Technology has the potential to change lives. In fact, it is fair to say that it has completely disrupted many sectors, and still advancements in technology continue to improve outcomes significantly.
Let’s take eye surgery as an example. There are now twice as many people in Europe with shortsightedness (or myopia) as there were 50 years ago. For those opposed to glasses or contact lenses, laser eye surgery has become a more permanent alternative, but it is still an invasive procedure. However, a researcher from Columbia University has developed a new non–invasive way to permanently correct vision that could prove a great alternative to traditional eye surgery. The method uses something called a “femtosecond oscillator” – an ultrafast laser that delivers pulses of very low energy at high repetition rate.
This is a clear example of technology solving a problem in a more transformative way than before, with potentially life changing effects. But, could we say the same for education? The answer, given the complexity of the world that teachers operate in, is not so simple. When technology replaces something, it is often easy to measure the results. When it is used to complement traditional methods, it is generally harder to track its impact. And, given the vast spectrum of needs of children and young people when supporting them to realise their full potential, technology, or EdTech as it has become commonly known will never be used to replace teachers. Instead it should be used as a tool to assist, extend or optimise.
Over the years, the Innovate My School teaching community have enjoyed contributing to the ‘what makes effective EdTech?’ discussion, and we have been honoured to publish many an inspiring article from classroom teachers sharing their tips and tricks on what has worked, and why.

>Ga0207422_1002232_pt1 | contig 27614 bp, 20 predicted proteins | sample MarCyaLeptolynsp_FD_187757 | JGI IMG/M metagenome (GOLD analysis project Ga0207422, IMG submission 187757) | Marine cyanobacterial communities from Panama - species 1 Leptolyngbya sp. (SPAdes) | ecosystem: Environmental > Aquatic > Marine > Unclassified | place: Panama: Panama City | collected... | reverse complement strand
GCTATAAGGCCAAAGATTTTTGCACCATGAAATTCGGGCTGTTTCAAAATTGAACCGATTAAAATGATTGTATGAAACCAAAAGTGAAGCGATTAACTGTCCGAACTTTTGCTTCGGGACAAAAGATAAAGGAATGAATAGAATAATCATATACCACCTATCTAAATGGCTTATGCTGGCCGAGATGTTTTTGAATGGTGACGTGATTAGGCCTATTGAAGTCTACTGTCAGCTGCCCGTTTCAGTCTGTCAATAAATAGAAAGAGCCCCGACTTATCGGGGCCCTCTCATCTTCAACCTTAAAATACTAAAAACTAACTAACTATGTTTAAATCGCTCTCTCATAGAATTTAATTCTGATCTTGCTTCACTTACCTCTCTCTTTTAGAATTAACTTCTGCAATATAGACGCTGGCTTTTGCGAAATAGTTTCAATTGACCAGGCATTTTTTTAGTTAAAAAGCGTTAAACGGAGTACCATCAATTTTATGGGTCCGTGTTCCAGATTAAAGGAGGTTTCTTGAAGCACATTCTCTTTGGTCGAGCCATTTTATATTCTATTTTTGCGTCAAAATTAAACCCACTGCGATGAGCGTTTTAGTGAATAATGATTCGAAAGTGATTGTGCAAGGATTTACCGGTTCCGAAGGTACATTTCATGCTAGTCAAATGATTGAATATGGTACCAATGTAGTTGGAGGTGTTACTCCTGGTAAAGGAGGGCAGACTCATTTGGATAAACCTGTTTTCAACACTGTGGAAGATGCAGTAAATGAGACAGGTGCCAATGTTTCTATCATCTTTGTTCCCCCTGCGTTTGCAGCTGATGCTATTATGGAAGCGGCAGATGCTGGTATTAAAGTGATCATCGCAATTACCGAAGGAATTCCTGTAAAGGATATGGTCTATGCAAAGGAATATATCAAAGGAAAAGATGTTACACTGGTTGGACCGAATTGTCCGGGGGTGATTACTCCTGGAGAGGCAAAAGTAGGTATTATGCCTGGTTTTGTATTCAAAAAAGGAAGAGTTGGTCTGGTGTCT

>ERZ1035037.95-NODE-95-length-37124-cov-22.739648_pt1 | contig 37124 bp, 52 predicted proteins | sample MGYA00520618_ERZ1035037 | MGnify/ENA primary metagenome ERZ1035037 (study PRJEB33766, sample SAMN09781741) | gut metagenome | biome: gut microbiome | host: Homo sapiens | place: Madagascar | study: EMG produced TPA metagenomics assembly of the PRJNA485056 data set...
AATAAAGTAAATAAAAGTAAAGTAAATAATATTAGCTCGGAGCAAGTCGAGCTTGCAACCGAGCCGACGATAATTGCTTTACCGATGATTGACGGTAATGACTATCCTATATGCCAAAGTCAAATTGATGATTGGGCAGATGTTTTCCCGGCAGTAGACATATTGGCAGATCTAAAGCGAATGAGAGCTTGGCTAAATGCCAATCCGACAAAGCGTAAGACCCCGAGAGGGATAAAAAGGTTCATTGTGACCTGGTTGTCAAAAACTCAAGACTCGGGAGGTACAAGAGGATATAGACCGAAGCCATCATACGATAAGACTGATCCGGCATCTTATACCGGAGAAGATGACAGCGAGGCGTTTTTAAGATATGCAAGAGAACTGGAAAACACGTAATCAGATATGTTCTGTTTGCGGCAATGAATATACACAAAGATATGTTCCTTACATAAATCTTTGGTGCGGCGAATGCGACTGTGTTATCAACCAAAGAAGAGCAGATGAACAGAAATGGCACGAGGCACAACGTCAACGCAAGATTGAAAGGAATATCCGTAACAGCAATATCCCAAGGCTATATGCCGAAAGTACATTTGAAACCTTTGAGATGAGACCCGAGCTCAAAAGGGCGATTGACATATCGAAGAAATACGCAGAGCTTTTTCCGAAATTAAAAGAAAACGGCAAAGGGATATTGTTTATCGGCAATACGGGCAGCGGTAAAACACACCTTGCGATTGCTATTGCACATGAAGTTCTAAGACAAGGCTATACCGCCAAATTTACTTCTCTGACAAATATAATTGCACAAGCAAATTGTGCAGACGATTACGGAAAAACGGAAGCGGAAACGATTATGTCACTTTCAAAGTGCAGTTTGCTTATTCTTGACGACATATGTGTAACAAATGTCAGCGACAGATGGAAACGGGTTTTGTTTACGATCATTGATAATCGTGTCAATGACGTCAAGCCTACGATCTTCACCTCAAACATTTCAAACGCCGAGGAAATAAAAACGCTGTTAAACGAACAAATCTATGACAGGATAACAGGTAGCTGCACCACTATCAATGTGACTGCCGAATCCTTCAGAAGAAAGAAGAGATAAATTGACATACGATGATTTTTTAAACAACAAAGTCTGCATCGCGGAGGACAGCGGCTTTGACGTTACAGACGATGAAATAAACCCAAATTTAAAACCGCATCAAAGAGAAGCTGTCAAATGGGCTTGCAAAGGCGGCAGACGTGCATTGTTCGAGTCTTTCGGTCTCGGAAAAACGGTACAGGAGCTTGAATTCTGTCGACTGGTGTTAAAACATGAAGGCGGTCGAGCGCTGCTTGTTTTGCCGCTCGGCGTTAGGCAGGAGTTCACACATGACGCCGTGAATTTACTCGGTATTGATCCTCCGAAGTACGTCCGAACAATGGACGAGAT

So, having immersed myself in our guest articles, and been once again reminded of the generosity and dynamism of our teaching community, here are five tips to effective EdTech that I have compiled from your words of wisdom:
1. Be clear on the problem that you want to solve or the outcome that you want to improve: ‘We need iPads’ is something you report to hearing more often than you should. The best examples of EdTech are when the decision to procure is objective driven. If you start with the outcome, e.g. you need to improve parental engagement, then you are more likely to find the best EdTech for the job, as well as track and monitor its impact.
2. Read the evidence: Most EdTech companies now understand that you want more reviews of their tools to help inspire confidence. Reviews help expedite the procurement process as you can quickly filter products based on other schools’ experiences. But reviews and case studies are still few and far between, and not held in a central place for easy access and comparison.
3. Find out what works in a school like yours: You talk about the importance of visiting a neighbouring school and seeing something in action. Or going to a CPD event and hearing about an EdTech tool that has had an impact at a school in your group. However, you also want to understand what works in a school like yours – a school drawing on a similar demographic, of a similar size and standing etc. School context is an important consideration when choosing EdTech.
4. Champion, train, implement and embed: EdTech must be implemented well in order for sustained impact to happen. EdTech companies will often provide training, but having an internal champion who can effect change at leadership level, as well ensuring the EdTech tool is woven into continued professional development is key to seeing results and getting value. And develop a plan. A plan that also considers existing pedagogy, and how the EdTech product will integrate and add value.
5. Evaluate efficacy and repeat: Value for money as well as impact is imperative for schools right now. Many EdTech tools are now online subscriptions. This means that annually, or after an initial term you have an opportunity to truly evaluate value for money and impact, as well as do another cursory check of the market to see what else is out there. At renewal time, it’s also a good chance to make sure that your champion is still in place, and that refresher training is conducted for new members of staff.
Whether you're a school or Edtech provider, you can register online at Edtech Impact to explore how technology can shape learning.
If you enjoyed this blog and would like to read more like it, view our Everything Curriculum magazine. The latest issue (issue 6) is entirely focused on using technology in schools, but previous issues focus on health and well-being and outdoor learning in educational environments.